Soooo, yet another topic of great debate. Some are cut and some are molded... many people hate them and blame crank breaks on them...many people run them a very long time without problems....sigh, nothing's easy.
I do not recall any one blaming a crank break because of stripped teeth. ?
From what I read, some think the cam gear strips and the engine fires out of time (for example, early enough in the compression stroke to twist the crank backwards while running forwards). Just what I read, I don't have any experience or first hand knowledge of it.
I experienced a striped timing gear and a broken crank, apparently at the same time. On a tour many years ago going down hill long Curvy grade. Engine stopped running. Quickly found the striped timing gear. While tearing down to replace the gear, discovered the crank broke at an angle inside the center main. Always wondered if the the broken crank caused the timing gear to go or vice versa. Anyone else have both at once?
I have a fiber gear in my '13. It's been in there for over 50 years. The timer brush must seat against the camshaft, so the timer brush needs to have a slot filed in it to seat against the cam.
Thanks, Larry. I'm inclined to agree. On a front-contact timer like a New Day or Crystal, having the rotor against the cam nut and therefore not quite bottomed out against the camshaft wouldn't cause a problem (that I can think of) - it would just compress the brush spring slightly more. In a radial-contact timer, the roller/brush wouldn't be axially centered in its contact ring. I would think that as long as the lock pin goes in, the rotor would be considered back far enough. However, filing a small slot to clear the cam nut rim would allow the rotor to seat properly. Many rotors have an extended backside so the arm clears without a slot. From Franks's comment, the TW rotor will work without modification.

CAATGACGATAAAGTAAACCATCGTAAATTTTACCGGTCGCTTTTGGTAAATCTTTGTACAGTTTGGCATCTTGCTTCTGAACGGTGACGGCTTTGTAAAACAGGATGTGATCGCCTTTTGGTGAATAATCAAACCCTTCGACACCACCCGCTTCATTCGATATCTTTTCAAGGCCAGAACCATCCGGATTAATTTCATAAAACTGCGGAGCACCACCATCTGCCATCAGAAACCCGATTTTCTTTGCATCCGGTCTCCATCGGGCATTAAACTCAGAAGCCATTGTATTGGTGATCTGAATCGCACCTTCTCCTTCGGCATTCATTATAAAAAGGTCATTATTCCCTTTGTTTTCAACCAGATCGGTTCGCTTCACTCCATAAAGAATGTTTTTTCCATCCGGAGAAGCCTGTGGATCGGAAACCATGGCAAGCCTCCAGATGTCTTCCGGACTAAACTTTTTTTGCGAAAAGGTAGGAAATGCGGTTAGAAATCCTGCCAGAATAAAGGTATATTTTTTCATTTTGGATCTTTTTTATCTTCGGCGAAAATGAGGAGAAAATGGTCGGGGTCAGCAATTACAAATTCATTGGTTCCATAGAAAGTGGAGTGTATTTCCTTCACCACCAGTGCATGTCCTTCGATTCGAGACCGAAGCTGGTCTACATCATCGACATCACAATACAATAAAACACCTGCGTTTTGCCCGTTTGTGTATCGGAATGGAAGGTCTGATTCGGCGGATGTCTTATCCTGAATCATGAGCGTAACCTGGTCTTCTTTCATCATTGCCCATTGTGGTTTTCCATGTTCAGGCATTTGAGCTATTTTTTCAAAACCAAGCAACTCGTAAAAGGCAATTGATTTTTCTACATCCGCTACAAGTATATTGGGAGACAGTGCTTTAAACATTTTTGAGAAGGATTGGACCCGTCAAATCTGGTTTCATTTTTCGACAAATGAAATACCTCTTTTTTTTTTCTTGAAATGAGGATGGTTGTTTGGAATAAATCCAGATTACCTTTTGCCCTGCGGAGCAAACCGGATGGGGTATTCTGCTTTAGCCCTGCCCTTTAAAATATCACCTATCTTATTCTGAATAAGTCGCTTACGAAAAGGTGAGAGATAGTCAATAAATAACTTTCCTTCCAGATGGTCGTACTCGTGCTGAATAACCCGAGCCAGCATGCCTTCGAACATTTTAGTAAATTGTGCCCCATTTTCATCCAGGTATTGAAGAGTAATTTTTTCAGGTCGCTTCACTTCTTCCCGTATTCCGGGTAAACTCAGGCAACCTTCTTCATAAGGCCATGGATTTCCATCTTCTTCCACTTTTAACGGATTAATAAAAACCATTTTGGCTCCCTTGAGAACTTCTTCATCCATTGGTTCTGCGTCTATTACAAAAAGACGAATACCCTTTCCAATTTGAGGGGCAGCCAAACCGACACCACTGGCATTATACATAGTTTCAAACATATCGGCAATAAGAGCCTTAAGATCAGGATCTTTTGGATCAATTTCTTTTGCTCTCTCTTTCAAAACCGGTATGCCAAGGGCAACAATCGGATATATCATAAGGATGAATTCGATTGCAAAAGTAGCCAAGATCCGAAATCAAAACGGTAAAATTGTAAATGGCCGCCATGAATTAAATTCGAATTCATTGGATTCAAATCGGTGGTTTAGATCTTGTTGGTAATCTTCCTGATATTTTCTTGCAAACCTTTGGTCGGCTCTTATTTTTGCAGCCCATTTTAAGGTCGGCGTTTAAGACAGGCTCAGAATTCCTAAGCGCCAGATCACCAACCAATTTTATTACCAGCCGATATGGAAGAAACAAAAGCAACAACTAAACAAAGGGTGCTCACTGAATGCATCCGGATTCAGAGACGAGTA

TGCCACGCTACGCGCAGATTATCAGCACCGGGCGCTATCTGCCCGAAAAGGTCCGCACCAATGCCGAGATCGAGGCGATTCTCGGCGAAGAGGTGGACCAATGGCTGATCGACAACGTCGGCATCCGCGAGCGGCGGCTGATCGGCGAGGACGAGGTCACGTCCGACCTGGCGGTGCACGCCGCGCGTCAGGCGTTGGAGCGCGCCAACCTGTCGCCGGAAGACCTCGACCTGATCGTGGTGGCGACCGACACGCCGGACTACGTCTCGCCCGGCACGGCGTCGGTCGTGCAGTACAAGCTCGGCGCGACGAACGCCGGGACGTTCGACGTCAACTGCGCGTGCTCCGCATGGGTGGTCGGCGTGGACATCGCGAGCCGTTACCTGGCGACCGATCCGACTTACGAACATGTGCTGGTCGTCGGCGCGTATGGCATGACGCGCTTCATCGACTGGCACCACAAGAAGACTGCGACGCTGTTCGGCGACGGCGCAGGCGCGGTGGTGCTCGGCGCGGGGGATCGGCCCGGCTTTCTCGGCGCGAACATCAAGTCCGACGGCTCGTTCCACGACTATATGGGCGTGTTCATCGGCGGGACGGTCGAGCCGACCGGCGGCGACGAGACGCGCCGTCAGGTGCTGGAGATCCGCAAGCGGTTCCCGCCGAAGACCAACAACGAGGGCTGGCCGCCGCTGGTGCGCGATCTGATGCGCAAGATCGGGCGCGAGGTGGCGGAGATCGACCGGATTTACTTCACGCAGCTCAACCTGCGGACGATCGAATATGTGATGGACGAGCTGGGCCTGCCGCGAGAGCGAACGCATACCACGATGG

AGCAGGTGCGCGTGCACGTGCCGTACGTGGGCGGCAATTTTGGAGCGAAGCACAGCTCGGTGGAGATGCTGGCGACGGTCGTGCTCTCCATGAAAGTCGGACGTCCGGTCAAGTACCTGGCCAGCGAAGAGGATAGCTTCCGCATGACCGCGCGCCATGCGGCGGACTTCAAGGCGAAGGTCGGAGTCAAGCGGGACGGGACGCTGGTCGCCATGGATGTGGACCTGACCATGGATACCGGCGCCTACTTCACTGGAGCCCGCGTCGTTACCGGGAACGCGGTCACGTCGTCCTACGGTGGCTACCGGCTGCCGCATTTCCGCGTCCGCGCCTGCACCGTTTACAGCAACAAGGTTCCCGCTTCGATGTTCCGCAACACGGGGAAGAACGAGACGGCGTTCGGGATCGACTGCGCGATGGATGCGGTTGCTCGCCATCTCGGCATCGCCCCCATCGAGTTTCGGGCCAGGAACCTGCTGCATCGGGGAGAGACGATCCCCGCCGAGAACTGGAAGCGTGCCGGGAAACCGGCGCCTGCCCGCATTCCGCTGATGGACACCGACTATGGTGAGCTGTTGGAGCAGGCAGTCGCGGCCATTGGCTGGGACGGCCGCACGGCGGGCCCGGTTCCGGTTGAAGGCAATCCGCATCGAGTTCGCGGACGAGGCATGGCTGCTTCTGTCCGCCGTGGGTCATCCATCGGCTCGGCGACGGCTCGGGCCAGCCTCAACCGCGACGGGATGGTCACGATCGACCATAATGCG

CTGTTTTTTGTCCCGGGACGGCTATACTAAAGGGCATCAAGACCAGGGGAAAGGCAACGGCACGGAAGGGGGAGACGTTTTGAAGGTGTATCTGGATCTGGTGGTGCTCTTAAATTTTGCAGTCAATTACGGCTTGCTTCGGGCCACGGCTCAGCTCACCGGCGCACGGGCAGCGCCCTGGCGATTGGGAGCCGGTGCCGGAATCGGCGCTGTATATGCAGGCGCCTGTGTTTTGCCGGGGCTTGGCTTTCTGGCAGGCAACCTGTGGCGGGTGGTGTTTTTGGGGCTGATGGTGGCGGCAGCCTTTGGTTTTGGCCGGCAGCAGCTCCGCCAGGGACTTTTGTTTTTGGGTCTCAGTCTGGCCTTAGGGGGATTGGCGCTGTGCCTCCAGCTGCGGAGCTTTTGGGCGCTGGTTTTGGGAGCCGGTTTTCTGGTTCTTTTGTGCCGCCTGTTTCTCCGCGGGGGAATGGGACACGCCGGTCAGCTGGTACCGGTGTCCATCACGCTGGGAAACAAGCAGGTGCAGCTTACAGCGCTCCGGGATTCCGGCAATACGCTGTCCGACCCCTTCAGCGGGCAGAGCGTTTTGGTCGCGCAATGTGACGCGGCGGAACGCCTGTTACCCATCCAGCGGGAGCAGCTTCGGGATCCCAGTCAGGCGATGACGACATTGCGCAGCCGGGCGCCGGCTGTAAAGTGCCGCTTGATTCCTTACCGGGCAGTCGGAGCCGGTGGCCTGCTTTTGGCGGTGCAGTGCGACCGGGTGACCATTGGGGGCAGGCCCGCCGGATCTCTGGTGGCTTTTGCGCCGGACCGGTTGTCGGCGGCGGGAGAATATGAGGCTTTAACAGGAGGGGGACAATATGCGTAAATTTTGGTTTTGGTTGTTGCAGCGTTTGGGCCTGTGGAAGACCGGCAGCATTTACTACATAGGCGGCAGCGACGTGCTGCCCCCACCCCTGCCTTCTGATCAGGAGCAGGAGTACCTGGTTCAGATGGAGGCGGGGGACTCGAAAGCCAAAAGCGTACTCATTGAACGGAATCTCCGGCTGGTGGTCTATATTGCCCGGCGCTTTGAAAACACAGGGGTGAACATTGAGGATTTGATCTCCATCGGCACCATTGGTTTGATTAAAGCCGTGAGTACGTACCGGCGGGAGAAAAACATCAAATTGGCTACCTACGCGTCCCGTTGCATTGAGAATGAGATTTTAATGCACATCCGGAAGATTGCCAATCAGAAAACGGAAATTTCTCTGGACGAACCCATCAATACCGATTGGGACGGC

On a related note, I'm scratching my head trying to figure this paragraph from Snyder's nylon cam gear description..."This is a new standard,improved timing gear for the Model T Ford. It was made from the original Ford drawing. The gear is made of nylon 6, the web of the gear is thicker than the original metal gears. This requires the camshaft nut to be cut down to prevent the timer roller/rotor from shorting out on the cam nut. A cut down cam nut is supplied to use with this gear. No other modifications are needed.".....Why would it matter if the roller rotor shorts out against the cam nut? The camshaft, cam nut, and rotor are all in electrical contact anyway. It seems like the only thing you can't have short out is the 4 cover contacts to anything else or each other. Everything else (timing cover, shaft, nut, seal or shield, rotor, timer cover) touch all the time anyway. Right? Am I missing something? Maybe they meant so that the arm doesn't rub and mechanically hang up, not allowing the roller to freely ride the contact ring surface.